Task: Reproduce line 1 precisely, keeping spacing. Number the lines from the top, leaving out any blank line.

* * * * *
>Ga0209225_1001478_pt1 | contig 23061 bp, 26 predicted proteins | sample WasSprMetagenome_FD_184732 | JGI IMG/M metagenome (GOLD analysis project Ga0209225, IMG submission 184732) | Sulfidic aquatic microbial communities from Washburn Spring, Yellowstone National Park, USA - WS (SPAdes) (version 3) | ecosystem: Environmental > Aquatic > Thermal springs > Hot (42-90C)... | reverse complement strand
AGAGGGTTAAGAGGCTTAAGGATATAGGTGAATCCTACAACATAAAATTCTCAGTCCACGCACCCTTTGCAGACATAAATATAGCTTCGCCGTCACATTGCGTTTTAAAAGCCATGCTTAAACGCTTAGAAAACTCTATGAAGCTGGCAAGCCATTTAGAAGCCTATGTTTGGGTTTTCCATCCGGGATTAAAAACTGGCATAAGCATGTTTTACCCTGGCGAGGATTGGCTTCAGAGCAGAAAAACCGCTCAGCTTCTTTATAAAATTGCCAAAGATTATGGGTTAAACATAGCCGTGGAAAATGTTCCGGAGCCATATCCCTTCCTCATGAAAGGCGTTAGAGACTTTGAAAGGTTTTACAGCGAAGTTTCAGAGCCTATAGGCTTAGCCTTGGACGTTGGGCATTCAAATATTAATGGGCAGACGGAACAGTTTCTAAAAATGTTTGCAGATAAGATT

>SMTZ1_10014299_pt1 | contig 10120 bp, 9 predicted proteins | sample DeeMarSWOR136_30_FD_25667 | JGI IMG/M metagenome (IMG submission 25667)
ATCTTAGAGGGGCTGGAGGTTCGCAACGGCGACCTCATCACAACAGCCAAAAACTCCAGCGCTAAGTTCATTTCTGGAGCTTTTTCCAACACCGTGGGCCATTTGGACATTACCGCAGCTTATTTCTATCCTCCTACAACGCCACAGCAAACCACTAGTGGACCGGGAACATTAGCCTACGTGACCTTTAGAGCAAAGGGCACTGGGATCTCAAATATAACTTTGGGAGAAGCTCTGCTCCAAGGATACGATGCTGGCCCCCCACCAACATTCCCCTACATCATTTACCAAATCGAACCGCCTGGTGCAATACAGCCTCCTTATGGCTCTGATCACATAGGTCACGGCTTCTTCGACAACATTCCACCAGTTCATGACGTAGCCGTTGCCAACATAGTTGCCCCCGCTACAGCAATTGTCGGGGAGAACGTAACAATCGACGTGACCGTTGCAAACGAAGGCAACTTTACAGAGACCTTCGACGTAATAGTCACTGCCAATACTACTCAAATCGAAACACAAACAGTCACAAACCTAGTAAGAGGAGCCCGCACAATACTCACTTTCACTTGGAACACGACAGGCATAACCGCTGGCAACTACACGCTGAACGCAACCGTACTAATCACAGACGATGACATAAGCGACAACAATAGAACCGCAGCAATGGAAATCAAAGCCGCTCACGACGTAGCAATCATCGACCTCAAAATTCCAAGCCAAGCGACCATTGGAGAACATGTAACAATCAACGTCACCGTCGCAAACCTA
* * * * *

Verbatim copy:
>Ga0209225_1001478_pt1 | contig 23061 bp, 26 predicted proteins | sample WasSprMetagenome_FD_184732 | JGI IMG/M metagenome (GOLD analysis project Ga0209225, IMG submission 184732) | Sulfidic aquatic microbial communities from Washburn Spring, Yellowstone National Park, USA - WS (SPAdes) (version 3) | ecosystem: Environmental > Aquatic > Thermal springs > Hot (42-90C)... | reverse complement strand